RESPONSE: Again, in the world we speak of them as if they are the same, but in fact they are not. Liking a spiritual friend is faith, but respect for him involves contemplating his kindness, knowing shame, and valuing him highly. Hence, when [liking and respect] arise in the continuum, they are separate mental factors.
If, in accordance with how they appear in the great treatises, you analyze these modes in detail with the wisdom of individual investigation, examining the way in which they are generated in the continuum by turning your mind inwards, then you will get to know them; you cannot know them merely through words. With these meanings in mind, the Foremost Omniscient [Tsong-kha-pa] repeatedly advises that, in order to perform wholehearted practice, you must rely upon a skilful spiritual friend and acquire much hearing on the meaning of the scriptures. However, nowadays, when these great textual systems are explained to foolish beings who are deprived of the gem of intelligence and are inferior in merit, they become frightened, terrified and flee faraway, as though a poisonous snake had sensed the odor of musk, or a little child had caught sight of a whirlpool.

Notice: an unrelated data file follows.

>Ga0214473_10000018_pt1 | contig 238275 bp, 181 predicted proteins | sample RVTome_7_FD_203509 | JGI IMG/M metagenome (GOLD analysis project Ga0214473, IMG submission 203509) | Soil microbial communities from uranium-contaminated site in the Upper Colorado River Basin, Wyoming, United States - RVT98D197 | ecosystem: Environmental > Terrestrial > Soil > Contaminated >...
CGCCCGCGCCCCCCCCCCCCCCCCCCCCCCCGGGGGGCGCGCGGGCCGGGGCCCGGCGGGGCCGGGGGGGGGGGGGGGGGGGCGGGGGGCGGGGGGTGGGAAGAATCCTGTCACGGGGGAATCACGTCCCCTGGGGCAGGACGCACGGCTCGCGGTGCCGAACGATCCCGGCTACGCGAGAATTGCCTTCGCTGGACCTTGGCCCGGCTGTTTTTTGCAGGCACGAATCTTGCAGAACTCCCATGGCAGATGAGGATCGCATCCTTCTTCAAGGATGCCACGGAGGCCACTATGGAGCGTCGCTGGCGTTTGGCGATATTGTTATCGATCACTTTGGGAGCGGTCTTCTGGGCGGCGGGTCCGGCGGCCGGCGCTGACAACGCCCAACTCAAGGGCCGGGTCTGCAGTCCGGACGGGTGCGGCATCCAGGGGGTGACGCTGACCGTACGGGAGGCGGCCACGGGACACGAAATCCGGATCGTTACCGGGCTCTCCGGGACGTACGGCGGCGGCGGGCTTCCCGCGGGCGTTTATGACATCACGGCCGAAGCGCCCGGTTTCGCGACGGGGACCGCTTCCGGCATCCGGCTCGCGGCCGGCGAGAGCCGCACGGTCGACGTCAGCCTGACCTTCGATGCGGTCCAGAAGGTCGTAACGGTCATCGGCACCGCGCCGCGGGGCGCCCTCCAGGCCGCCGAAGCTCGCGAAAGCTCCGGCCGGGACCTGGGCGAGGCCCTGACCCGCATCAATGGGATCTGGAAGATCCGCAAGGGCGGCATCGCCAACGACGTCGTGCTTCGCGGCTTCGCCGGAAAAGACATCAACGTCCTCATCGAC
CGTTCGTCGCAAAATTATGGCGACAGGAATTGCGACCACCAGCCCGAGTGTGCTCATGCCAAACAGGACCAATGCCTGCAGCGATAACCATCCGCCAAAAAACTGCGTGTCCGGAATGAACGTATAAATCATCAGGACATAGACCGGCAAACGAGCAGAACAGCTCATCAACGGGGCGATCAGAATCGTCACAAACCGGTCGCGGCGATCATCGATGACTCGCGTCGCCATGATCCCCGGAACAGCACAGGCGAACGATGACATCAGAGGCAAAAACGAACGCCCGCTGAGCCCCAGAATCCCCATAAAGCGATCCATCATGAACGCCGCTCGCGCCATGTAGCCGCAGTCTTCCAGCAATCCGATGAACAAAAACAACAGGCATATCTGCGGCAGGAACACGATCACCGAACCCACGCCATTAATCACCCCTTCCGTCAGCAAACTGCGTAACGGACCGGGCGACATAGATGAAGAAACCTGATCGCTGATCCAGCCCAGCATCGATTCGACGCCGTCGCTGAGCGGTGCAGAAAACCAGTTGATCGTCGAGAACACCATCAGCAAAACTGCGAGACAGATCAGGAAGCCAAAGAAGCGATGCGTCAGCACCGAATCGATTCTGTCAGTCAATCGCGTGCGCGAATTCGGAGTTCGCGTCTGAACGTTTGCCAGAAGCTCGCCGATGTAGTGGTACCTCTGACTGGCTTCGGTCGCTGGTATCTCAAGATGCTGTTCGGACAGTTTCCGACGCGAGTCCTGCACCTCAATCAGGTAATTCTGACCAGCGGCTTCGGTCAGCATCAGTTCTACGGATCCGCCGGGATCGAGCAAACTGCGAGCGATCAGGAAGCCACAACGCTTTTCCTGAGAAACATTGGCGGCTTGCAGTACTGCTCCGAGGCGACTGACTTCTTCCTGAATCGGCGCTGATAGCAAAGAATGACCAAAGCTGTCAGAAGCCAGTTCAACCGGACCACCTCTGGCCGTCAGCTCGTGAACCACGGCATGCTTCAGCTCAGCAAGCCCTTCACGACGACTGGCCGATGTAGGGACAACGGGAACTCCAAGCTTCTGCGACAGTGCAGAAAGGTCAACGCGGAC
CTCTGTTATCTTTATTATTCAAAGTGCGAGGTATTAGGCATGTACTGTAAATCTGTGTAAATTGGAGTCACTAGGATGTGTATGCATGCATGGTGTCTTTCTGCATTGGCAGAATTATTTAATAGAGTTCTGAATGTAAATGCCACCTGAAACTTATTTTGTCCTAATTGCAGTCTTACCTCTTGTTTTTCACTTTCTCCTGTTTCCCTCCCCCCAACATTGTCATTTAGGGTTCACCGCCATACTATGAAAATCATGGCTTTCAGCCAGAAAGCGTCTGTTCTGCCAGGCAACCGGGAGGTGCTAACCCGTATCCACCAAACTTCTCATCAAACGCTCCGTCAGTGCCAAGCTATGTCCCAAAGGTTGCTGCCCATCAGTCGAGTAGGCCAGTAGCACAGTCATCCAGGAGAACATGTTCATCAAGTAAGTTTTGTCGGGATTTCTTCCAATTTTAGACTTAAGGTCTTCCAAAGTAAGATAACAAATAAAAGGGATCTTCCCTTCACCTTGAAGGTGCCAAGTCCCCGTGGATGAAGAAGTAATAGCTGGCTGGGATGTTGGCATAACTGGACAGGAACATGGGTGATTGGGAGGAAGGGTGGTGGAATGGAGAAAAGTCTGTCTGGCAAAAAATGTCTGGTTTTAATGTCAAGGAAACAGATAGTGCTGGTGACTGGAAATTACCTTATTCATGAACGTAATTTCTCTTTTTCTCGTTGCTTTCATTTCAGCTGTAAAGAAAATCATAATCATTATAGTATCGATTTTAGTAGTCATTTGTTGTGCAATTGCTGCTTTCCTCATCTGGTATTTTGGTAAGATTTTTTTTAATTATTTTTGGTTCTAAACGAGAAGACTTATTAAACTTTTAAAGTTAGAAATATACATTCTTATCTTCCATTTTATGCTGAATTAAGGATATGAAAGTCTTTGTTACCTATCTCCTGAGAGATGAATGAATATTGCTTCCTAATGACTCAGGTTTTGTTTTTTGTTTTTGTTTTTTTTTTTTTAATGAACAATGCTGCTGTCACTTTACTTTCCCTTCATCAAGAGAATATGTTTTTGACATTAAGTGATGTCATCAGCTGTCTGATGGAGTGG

Those who view the exalted speech of the great scholars and adepts from the Land of Superiors [i.e., India] as pith instructions seem like stars during daytime.
Here, the function of faith is specified as “acting as a support for aspiration,” because, as explained above, the cause of all excellent qualities is effort; in order to generate effort, one needs the aspiration that seeks; in order to generate aspiration, one needs to see the excellent qualities as well as possess the faith of conviction. For this reason, faith is praised more than once as the foundation of all virtuous qualities in the scriptures and their commentaries. In this vein, the Formulae of the Three Jewels’ Blaze (Ratnolka-dharani) also says:
“Faith is the forerunner, and, like a mother, is the procreator.
It guards and increases all excellent qualities.
It dispels doubts and frees you from the four great rivers,
Faith signifies the city of happiness and goodness.
Faith is without murkiness and clarifies the mind.
It abandons pride and is the root of respect.
Faith is a jewel, a treasure,
And the best of feet.
Like hands, it is the root of gathering virtue.”
Also the Ten Teachings Sutra (Dasa-dharmaka-sutra) says: